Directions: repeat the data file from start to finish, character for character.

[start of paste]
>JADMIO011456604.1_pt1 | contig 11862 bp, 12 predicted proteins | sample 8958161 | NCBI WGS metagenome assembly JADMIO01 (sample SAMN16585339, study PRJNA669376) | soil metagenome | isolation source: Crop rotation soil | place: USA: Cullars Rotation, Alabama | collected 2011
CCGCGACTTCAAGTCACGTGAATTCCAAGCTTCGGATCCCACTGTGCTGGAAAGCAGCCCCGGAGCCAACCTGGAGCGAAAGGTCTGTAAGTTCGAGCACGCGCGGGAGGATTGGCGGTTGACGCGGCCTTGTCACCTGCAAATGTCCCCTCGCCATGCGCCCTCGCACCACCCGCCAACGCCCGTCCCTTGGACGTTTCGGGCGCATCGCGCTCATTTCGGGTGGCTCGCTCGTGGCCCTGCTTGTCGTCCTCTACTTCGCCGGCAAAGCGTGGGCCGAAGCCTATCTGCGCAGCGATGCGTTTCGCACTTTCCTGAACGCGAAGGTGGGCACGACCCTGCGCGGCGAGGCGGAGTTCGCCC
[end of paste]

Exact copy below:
>JADMIO011456604.1_pt1 | contig 11862 bp, 12 predicted proteins | sample 8958161 | NCBI WGS metagenome assembly JADMIO01 (sample SAMN16585339, study PRJNA669376) | soil metagenome | isolation source: Crop rotation soil | place: USA: Cullars Rotation, Alabama | collected 2011
CCGCGACTTCAAGTCACGTGAATTCCAAGCTTCGGATCCCACTGTGCTGGAAAGCAGCCCCGGAGCCAACCTGGAGCGAAAGGTCTGTAAGTTCGAGCACGCGCGGGAGGATTGGCGGTTGACGCGGCCTTGTCACCTGCAAATGTCCCCTCGCCATGCGCCCTCGCACCACCCGCCAACGCCCGTCCCTTGGACGTTTCGGGCGCATCGCGCTCATTTCGGGTGGCTCGCTCGTGGCCCTGCTTGTCGTCCTCTACTTCGCCGGCAAAGCGTGGGCCGAAGCCTATCTGCGCAGCGATGCGTTTCGCACTTTCCTGAACGCGAAGGTGGGCACGACCCTGCGCGGCGAGGCGGAGTTCGCCC